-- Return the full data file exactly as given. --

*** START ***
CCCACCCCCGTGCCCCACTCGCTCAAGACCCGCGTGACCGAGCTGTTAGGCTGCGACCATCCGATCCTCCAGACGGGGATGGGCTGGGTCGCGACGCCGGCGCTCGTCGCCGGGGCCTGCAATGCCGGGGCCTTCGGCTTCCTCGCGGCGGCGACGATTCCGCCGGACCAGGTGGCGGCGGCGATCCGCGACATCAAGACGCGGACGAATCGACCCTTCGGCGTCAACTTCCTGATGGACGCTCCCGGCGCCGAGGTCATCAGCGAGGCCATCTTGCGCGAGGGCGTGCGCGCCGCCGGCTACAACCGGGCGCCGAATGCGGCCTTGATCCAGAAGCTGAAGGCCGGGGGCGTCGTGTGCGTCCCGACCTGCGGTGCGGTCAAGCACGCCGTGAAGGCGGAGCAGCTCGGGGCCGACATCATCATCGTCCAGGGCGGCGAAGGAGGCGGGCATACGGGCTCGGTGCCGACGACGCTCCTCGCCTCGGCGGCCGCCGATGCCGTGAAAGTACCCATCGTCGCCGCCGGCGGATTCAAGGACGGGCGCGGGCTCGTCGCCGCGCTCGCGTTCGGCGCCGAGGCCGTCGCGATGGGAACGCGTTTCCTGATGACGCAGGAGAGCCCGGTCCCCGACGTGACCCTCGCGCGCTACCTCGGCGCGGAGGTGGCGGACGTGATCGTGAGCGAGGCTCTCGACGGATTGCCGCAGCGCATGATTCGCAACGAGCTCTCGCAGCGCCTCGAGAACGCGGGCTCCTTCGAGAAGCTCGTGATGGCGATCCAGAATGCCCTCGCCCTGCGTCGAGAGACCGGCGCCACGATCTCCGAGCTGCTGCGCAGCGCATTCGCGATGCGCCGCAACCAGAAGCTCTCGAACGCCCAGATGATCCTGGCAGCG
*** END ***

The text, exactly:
CCCACCCCCGTGCCCCACTCGCTCAAGACCCGCGTGACCGAGCTGTTAGGCTGCGACCATCCGATCCTCCAGACGGGGATGGGCTGGGTCGCGACGCCGGCGCTCGTCGCCGGGGCCTGCAATGCCGGGGCCTTCGGCTTCCTCGCGGCGGCGACGATTCCGCCGGACCAGGTGGCGGCGGCGATCCGCGACATCAAGACGCGGACGAATCGACCCTTCGGCGTCAACTTCCTGATGGACGCTCCCGGCGCCGAGGTCATCAGCGAGGCCATCTTGCGCGAGGGCGTGCGCGCCGCCGGCTACAACCGGGCGCCGAATGCGGCCTTGATCCAGAAGCTGAAGGCCGGGGGCGTCGTGTGCGTCCCGACCTGCGGTGCGGTCAAGCACGCCGTGAAGGCGGAGCAGCTCGGGGCCGACATCATCATCGTCCAGGGCGGCGAAGGAGGCGGGCATACGGGCTCGGTGCCGACGACGCTCCTCGCCTCGGCGGCCGCCGATGCCGTGAAAGTACCCATCGTCGCCGCCGGCGGATTCAAGGACGGGCGCGGGCTCGTCGCCGCGCTCGCGTTCGGCGCCGAGGCCGTCGCGATGGGAACGCGTTTCCTGATGACGCAGGAGAGCCCGGTCCCCGACGTGACCCTCGCGCGCTACCTCGGCGCGGAGGTGGCGGACGTGATCGTGAGCGAGGCTCTCGACGGATTGCCGCAGCGCATGATTCGCAACGAGCTCTCGCAGCGCCTCGAGAACGCGGGCTCCTTCGAGAAGCTCGTGATGGCGATCCAGAATGCCCTCGCCCTGCGTCGAGAGACCGGCGCCACGATCTCCGAGCTGCTGCGCAGCGCATTCGCGATGCGCCGCAACCAGAAGCTCTCGAACGCCCAGATGATCCTGGCAGCG